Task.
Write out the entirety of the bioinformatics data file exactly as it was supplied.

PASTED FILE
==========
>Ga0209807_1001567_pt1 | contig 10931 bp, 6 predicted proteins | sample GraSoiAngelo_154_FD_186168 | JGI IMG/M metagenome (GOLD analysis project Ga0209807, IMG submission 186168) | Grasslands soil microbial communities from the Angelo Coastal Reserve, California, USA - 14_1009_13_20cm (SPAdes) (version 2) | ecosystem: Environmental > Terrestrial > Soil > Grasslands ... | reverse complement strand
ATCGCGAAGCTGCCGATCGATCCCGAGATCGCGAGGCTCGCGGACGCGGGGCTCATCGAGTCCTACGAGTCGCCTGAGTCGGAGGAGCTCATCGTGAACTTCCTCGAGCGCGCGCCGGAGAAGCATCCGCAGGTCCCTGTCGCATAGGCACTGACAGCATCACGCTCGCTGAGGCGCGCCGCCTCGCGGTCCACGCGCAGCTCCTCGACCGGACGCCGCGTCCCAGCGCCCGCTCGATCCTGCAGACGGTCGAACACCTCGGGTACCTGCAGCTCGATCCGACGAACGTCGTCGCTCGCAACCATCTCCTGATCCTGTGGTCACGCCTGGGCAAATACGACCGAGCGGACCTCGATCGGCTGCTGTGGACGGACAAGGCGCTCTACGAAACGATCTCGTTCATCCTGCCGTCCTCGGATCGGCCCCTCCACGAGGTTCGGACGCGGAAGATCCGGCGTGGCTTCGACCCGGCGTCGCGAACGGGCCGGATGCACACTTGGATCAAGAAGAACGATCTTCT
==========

>Ga0209807_1001567_pt1 | contig 10931 bp, 6 predicted proteins | sample GraSoiAngelo_154_FD_186168 | JGI IMG/M metagenome (GOLD analysis project Ga0209807, IMG submission 186168) | Grasslands soil microbial communities from the Angelo Coastal Reserve, California, USA - 14_1009_13_20cm (SPAdes) (version 2) | ecosystem: Environmental > Terrestrial > Soil > Grasslands ... | reverse complement strand
ATCGCGAAGCTGCCGATCGATCCCGAGATCGCGAGGCTCGCGGACGCGGGGCTCATCGAGTCCTACGAGTCGCCTGAGTCGGAGGAGCTCATCGTGAACTTCCTCGAGCGCGCGCCGGAGAAGCATCCGCAGGTCCCTGTCGCATAGGCACTGACAGCATCACGCTCGCTGAGGCGCGCCGCCTCGCGGTCCACGCGCAGCTCCTCGACCGGACGCCGCGTCCCAGCGCCCGCTCGATCCTGCAGACGGTCGAACACCTCGGGTACCTGCAGCTCGATCCGACGAACGTCGTCGCTCGCAACCATCTCCTGATCCTGTGGTCACGCCTGGGCAAATACGACCGAGCGGACCTCGATCGGCTGCTGTGGACGGACAAGGCGCTCTACGAAACGATCTCGTTCATCCTGCCGTCCTCGGATCGGCCCCTCCACGAGGTTCGGACGCGGAAGATCCGGCGTGGCTTCGACCCGGCGTCGCGAACGGGCCGGATGCACACTTGGATCAAGAAGAACGATCTTCT